Both federal and state laws protect certain groups against workplace discrimination. Workers in these groups, known as “protected classes,” may become the victims of discrimination in the workplace when they are not hired, passed over for a promotion, terminated, demoted or otherwise punished for belonging to one of these protected classes.
If you were the victim of workplace discrimination, a discrimination lawyer in Los Angeles from the Law Office of Joshua Cohen Slatkin can help you figure out the best option for recovering any lost past and future wages, emotional damages like pain and suffering, and punitive damages in some circumstances, and ensure your employer does not continue to violate your rights.
Call us today at 310-923-7839 to schedule a case evaluation, and to explore the next steps to hold the employer responsible for this serious violation of California employment law.
What is discrimination?
Discrimination occurs in a number of ways, but includes disparate treatment, harassment, and disparate impact. Each of these types of discrimination affects employees in a different way, but all are violations of federal and state discrimination laws when the victims are members of a protected class.
Disparate treatment is perhaps the most well-known type of discrimination. It occurs when an employee suffers consequences based on his or her protected characteristic. This may occur when employers pass over a woman to promote a man, or when they lay-off an older worker instead of a younger one. Other examples may occur in hiring, when employers pass on well-qualified minority candidates to hire less-qualified white candidates.
Harassment is just one factor in the definition of a “hostile work environment.” Some examples that create this type of abusive environment include coworkers who use racial slurs, make unwanted sexual advances, or joke about a protected characteristic.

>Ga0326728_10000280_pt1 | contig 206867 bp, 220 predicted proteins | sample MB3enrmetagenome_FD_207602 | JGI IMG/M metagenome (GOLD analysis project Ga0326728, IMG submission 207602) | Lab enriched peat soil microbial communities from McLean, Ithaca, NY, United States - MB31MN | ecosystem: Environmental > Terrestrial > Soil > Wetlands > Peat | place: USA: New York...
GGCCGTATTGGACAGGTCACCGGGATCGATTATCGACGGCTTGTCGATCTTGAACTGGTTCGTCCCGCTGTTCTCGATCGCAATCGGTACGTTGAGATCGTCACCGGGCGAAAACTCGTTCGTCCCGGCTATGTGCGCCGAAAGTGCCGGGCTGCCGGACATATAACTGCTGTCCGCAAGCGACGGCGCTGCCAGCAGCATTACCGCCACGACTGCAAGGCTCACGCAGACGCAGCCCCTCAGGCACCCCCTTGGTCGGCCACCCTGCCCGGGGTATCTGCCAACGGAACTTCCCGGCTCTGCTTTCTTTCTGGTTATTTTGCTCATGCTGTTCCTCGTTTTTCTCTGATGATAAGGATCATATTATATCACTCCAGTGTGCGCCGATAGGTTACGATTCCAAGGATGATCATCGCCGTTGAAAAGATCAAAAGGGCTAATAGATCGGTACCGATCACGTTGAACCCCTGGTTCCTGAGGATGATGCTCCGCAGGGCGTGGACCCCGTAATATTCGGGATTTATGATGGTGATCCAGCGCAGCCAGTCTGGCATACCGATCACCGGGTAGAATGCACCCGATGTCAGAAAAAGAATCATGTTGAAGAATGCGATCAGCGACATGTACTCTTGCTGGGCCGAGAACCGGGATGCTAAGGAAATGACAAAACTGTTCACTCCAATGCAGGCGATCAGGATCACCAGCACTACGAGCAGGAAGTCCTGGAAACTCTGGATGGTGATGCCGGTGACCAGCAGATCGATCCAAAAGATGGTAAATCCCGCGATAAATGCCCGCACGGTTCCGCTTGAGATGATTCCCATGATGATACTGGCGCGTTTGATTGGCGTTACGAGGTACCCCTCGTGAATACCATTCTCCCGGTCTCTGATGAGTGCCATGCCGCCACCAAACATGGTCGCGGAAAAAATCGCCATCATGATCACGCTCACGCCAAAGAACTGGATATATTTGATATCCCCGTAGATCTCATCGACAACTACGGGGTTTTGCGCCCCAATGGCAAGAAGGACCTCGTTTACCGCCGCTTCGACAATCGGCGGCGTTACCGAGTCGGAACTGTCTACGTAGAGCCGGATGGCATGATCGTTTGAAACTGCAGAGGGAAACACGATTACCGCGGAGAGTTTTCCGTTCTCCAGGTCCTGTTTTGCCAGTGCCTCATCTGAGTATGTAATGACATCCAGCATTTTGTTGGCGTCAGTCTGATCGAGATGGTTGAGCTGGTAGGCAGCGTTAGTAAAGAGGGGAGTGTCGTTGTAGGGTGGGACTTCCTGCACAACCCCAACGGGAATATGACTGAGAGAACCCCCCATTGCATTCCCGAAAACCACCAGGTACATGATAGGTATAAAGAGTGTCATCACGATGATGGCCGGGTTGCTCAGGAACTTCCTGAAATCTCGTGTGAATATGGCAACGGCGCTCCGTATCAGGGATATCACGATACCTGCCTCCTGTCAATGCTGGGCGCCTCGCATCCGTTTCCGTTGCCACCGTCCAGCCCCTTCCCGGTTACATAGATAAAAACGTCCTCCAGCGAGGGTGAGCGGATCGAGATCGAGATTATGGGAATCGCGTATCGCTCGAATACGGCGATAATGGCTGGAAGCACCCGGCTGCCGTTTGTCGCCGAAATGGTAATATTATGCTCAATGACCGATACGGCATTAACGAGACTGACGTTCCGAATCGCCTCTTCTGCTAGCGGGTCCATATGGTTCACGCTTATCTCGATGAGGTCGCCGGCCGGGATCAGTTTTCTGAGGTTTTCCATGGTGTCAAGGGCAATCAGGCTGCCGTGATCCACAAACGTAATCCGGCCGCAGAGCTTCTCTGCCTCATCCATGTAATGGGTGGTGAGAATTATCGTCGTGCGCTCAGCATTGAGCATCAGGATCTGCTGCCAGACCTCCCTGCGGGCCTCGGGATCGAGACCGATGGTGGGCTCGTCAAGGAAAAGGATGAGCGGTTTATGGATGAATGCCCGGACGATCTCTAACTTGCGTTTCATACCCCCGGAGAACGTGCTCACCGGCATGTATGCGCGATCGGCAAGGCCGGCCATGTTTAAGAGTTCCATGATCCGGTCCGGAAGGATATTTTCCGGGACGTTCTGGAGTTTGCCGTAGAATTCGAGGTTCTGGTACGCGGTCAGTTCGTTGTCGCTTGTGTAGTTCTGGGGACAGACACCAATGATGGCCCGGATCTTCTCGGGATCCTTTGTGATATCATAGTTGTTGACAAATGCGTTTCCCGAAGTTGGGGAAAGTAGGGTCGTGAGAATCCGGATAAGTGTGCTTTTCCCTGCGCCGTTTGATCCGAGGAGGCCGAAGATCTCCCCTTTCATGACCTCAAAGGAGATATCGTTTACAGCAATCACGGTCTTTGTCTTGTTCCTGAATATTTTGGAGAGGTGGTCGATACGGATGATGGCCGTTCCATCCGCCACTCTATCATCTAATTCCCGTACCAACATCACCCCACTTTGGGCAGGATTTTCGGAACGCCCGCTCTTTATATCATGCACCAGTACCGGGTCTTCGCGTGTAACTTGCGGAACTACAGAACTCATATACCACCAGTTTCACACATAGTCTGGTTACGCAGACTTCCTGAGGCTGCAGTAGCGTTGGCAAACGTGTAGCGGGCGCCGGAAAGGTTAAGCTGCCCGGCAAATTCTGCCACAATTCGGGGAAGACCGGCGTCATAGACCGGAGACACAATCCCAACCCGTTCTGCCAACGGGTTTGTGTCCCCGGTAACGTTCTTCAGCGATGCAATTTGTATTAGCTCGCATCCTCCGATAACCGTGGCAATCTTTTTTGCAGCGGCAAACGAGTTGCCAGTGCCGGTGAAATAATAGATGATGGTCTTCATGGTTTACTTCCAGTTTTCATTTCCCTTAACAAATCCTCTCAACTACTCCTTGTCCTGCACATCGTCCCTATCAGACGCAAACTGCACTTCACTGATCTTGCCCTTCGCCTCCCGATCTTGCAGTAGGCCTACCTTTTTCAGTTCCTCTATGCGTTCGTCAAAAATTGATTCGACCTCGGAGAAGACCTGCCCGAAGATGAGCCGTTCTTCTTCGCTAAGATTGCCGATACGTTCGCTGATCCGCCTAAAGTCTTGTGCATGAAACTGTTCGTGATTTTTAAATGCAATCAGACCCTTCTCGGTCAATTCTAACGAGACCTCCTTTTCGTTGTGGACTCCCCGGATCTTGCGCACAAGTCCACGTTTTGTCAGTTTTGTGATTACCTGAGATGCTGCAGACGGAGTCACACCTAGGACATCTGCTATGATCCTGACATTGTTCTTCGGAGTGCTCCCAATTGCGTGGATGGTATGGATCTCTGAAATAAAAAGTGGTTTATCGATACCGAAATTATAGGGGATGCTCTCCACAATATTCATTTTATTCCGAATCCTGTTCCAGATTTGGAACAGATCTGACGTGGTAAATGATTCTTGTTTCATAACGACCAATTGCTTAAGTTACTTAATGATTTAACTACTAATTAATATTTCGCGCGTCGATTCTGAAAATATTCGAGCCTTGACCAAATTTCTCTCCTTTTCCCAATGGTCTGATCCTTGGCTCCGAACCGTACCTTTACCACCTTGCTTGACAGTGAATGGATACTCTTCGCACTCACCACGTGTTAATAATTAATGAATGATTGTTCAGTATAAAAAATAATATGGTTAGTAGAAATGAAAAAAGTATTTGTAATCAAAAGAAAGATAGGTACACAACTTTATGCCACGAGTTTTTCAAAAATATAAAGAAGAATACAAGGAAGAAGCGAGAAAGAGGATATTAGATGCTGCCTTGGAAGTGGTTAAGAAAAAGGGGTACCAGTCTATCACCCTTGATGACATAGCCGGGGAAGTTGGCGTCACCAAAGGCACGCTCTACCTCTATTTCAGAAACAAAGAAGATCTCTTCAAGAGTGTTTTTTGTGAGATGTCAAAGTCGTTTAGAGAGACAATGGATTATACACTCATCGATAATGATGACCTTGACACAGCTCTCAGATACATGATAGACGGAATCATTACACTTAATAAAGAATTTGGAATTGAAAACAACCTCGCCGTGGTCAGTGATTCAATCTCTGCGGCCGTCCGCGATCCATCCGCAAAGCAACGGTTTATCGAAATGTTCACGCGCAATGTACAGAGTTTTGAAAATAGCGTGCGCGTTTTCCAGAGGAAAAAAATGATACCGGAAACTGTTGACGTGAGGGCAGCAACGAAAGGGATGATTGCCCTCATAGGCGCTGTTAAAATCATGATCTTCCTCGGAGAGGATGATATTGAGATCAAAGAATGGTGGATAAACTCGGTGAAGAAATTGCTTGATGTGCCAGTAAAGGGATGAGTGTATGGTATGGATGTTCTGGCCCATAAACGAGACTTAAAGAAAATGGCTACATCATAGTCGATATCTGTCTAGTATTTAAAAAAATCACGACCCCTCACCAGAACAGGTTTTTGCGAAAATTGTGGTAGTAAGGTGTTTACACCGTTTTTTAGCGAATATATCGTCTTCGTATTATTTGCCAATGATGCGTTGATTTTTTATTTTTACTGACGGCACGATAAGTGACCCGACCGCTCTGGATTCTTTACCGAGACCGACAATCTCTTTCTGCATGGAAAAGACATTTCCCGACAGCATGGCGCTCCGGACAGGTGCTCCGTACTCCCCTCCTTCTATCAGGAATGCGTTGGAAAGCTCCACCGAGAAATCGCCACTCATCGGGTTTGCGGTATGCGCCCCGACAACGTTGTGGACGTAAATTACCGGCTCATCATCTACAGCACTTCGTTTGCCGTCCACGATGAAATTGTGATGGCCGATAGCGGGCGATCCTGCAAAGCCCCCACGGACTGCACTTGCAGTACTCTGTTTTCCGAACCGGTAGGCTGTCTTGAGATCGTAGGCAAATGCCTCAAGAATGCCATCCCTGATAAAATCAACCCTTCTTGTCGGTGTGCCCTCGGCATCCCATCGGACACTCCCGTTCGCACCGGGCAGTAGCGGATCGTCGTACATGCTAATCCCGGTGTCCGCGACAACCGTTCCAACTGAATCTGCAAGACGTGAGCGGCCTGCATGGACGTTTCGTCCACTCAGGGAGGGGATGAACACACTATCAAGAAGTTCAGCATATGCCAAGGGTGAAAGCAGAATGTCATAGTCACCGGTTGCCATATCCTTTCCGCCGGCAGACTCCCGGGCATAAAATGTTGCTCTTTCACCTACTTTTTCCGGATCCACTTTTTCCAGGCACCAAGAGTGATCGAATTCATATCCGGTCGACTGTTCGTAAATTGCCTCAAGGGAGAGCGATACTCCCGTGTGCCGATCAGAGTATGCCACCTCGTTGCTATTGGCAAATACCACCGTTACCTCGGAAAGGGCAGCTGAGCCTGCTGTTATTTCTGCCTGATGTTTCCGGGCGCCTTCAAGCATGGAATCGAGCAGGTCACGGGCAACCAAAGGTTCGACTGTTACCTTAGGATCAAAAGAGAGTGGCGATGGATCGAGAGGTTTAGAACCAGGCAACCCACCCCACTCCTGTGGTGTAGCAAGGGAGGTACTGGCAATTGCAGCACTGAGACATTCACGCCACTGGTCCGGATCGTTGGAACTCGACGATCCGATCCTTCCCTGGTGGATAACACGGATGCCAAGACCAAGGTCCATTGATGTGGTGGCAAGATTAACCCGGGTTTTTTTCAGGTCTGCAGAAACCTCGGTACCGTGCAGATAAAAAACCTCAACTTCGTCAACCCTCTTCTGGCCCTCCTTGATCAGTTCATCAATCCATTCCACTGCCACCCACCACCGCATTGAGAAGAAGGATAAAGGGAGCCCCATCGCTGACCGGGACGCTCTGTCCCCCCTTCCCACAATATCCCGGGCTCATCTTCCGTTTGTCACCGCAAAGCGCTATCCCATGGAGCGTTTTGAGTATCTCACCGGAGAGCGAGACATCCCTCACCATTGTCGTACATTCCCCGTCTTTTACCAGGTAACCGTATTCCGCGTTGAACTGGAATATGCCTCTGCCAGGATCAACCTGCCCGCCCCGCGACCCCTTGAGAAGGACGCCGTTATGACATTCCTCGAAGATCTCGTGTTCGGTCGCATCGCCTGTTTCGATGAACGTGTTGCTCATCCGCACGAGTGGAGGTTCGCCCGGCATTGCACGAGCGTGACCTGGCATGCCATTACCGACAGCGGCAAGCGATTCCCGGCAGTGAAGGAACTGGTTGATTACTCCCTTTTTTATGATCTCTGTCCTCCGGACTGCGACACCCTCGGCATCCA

Disparate impact refers to a situation where the employer puts a policy in place that targets a specific protected class. In most cases, this is not a situation with an individual victim, but one where all employees with the same protected characteristic suffer harm. One of the most common examples is a policy that holds a woman’s use of the Family and Medical Leave Act against her when considering raises or promotions.
What laws protect employees from discrimination?
Both the U.S. government and the State of California have laws in place to prevent workplace discrimination. These laws include:
- Fair Employment and Housing Act (FEHA)
- Age Discrimination in Employment Act (ADEA)
- Equal Pay Act of 1963 (EPA)
- Title VII of the Civil Rights Act of 1964
- Americans with Disabilities Act (ADA)
California has only one main set of laws in place to prevent discrimination in the workplace, the Fair Employment and Housing Act (FEHA). This law, however, is wide-reaching and offers additional protections above and beyond the federal laws. For this reason, most employees who file discrimination claims in Los Angeles base their claim on FEHA.
Who has protection from discrimination under California law?
FEHA offers protection against discrimination and harassment in nine categories. These are:
- Sex or sexual orientation
- Age (only persons over 40)
- National origin/ancestry
- Physical disability
- Mental disability
- Medical condition
- Marital status
Who is liable for discrimination in the workplace?
In most cases, the employer is liable for discrimination in the workplace. This is especially true when the discriminatory acts are pervasive and a part of the company culture.
Strict Liability for Supervisor’s Conduct
Any time a supervisor discriminates against an employee who belongs to a protected class, the company is strictly liable for this behavior. See Roby v. McKesson Corp. 47 Cal. 4th 686, 705 (citing to State Dept. of Health Services v. Superior Court, 31 Cal. 4th 1026, 1040-1041). Strict liability means that the employer you worked for would also be legally responsible for any injury or damages caused by the supervisor’s actions. In Roby, the Supreme Court held that personnel management actions may be relied upon as evidence in support of FEHA harassment claims and that “harassment focuses on situations in which the social environment of the workplace becomes intolerable because the harassment (whether verbal, physical, or visual) communicates an offensive message to the harassed employee.” Roby at 706.